'Black Thursday' is explained in detail and with examples in the Investments edition of the Herold Financial Dictionary, which you can get from Amazon in Ebook or Paperback edition.
Black Thursday began the stock market crash of 1929. That Thursday saw the markets decline steeply by 11%. The following Black Monday of 1929 a few days later proved to be worse. Stocks crashed another 13% that Monday, October 28th. The following day became known as Black Tuesday as all of the remaining gains for the whole year were wiped out in that continuing stock market rout. This comprised the worst markets crash in American history. Black Thursday and the subsequent few days of crashes eventually led to the Great Depression.
The day before Black Thursday, investors had already taken significant losses and were feeling nervous. That prior Wednesday the markets declined by a steep 4.6%. The Washington Post made matters worse with their Thursday morning headline that roared, “Huge Selling Wave Creates Near Panic as Stocks Collapse.” The market opened at 305.85 on Thursday morning and proceeded to drop 11% throughout the day. The losses of this first crash day proved to be greater than a typically lengthy stock market correction.
Wall Street bankers became worried as they observed that stocks had already retraced almost 20% from the record close of September 3, 1929 at 381.2. The Black Thursday volume turned out to be three times as high as the daily average at 12.9 million shares. This made matters worse. After the three stock market crashes of Black Thursday, Black Monday, and Black Tuesday, the three foremost banks attempted to restore market confidence by purchasing stocks. This intervention seemed to work for a time, but it proved to have only a temporary effect.
These crashes alone did not begin the Great Depression of 1929. They did set the scene in destroying business investing confidence. Next individuals understood that the banks had taken their savings and invested them in stocks on Wall Street. They raced to be the first to withdraw their deposits. Banks closed down for the weekend then only disbursed ten cents for every dollar.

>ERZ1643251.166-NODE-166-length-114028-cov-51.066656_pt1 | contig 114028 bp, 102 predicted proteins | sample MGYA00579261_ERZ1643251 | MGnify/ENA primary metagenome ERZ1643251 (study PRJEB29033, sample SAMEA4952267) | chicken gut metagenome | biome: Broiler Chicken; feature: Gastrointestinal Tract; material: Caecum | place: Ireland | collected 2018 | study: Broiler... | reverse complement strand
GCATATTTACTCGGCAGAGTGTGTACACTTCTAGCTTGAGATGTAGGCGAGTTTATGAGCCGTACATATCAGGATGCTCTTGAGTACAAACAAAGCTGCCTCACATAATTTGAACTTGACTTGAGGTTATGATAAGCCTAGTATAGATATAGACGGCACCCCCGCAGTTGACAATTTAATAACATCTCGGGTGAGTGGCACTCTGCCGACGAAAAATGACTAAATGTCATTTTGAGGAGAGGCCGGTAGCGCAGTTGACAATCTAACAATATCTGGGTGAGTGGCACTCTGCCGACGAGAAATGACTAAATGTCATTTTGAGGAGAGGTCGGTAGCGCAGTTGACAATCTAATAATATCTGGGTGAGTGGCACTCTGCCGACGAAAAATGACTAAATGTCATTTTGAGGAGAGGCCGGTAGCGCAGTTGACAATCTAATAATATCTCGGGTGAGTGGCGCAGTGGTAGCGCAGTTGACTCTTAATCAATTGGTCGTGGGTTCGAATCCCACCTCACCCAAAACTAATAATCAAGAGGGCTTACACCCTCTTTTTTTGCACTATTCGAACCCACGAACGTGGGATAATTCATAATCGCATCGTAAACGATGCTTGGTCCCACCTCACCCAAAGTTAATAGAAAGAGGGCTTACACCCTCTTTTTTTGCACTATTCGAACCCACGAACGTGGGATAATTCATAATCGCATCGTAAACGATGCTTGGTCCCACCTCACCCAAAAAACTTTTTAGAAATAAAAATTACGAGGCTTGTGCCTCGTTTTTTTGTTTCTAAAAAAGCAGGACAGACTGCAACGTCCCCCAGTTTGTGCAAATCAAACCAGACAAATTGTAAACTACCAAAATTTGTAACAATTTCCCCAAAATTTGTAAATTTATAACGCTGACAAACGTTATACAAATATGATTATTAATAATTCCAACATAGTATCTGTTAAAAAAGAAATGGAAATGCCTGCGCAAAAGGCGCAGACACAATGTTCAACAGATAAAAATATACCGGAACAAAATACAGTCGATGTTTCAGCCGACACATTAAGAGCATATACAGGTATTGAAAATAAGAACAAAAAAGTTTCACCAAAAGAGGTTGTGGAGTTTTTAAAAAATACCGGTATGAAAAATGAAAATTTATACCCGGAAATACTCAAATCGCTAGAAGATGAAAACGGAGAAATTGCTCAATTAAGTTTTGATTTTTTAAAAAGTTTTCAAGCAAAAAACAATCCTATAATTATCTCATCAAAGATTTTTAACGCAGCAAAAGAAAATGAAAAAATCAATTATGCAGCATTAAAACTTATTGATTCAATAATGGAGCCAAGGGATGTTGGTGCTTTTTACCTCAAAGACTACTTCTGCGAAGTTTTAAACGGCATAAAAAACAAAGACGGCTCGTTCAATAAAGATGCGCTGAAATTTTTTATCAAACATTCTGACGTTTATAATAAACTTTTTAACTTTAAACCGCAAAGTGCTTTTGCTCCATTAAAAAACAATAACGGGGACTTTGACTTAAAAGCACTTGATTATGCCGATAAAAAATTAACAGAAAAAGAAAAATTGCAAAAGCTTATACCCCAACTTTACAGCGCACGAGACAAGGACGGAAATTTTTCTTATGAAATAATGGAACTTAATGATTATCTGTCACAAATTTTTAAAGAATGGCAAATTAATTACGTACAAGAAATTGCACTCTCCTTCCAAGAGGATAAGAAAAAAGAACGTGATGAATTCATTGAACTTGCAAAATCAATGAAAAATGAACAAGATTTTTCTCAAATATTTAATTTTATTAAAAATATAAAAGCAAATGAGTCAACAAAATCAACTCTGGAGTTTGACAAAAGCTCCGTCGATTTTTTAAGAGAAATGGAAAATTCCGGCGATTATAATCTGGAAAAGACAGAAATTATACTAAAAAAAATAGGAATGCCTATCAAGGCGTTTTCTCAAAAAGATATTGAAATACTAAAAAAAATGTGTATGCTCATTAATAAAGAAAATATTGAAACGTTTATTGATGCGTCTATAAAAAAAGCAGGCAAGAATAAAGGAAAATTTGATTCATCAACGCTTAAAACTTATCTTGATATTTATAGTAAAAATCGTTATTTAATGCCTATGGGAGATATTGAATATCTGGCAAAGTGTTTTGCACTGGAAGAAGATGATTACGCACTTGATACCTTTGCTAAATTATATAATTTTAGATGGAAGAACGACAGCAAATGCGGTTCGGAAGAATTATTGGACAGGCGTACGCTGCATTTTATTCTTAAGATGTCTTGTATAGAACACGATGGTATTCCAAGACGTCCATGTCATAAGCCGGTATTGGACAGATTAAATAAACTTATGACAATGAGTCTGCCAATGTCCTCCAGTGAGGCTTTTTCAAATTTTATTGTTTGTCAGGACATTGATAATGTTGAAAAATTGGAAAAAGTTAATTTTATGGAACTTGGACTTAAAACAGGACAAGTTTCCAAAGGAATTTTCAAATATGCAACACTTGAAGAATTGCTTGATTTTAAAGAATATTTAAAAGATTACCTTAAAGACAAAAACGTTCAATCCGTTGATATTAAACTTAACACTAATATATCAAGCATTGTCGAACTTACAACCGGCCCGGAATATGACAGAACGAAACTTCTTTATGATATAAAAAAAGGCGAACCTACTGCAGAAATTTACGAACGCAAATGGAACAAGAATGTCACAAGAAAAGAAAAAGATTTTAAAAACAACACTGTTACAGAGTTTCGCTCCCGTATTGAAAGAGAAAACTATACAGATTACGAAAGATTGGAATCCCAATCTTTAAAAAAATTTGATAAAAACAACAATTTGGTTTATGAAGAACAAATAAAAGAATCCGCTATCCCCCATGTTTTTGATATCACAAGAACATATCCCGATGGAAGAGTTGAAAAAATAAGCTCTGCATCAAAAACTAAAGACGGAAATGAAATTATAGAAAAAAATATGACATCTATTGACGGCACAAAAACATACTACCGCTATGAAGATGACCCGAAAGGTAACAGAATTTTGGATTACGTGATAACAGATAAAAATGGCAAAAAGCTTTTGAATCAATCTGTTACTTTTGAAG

A great number of individuals who had never participated in the stock markets similarly lost all of their life time savings. The banks that no longer had deposits were forced into bankruptcy. This meant that businesses could no longer access loans and individuals were unable to purchase houses.
Wall Street sought safety in gold and pushed up the prices of the precious metal. At the time the dollar was on the gold standard. People traded in their dollars in exchange for gold which dangerously reduced gold reserves. This forced the Federal Reserve to increase interest rates to safeguard the dollar’s threatened value. It was this contractionary monetary policy that severely worsened the self destructive economic down spiral.
The irrational exuberance of the Roaring Twenties led to the black week of 1929. Stock market investing grew to become a national hobby. Stock market values roared up by 218% in the years from 1922 up to just before the crash. These returns amounted to more than 20% per year.
The financial situation became aggravated as people with no cash to invest could simply buy stocks on margin from their stock brokers with as little as 10% or 20% down. Banks began investing their depositor’s money without letting them know.
The resulting misappropriation of funds caused the run on the banks that came to characterize the Great Depression. Because of these all too common events, President Roosevelt came up with the Federal Deposit Insurance Corporation as part of his New Deal in order to restore confidence in the banks and to safeguard future depositors’ money.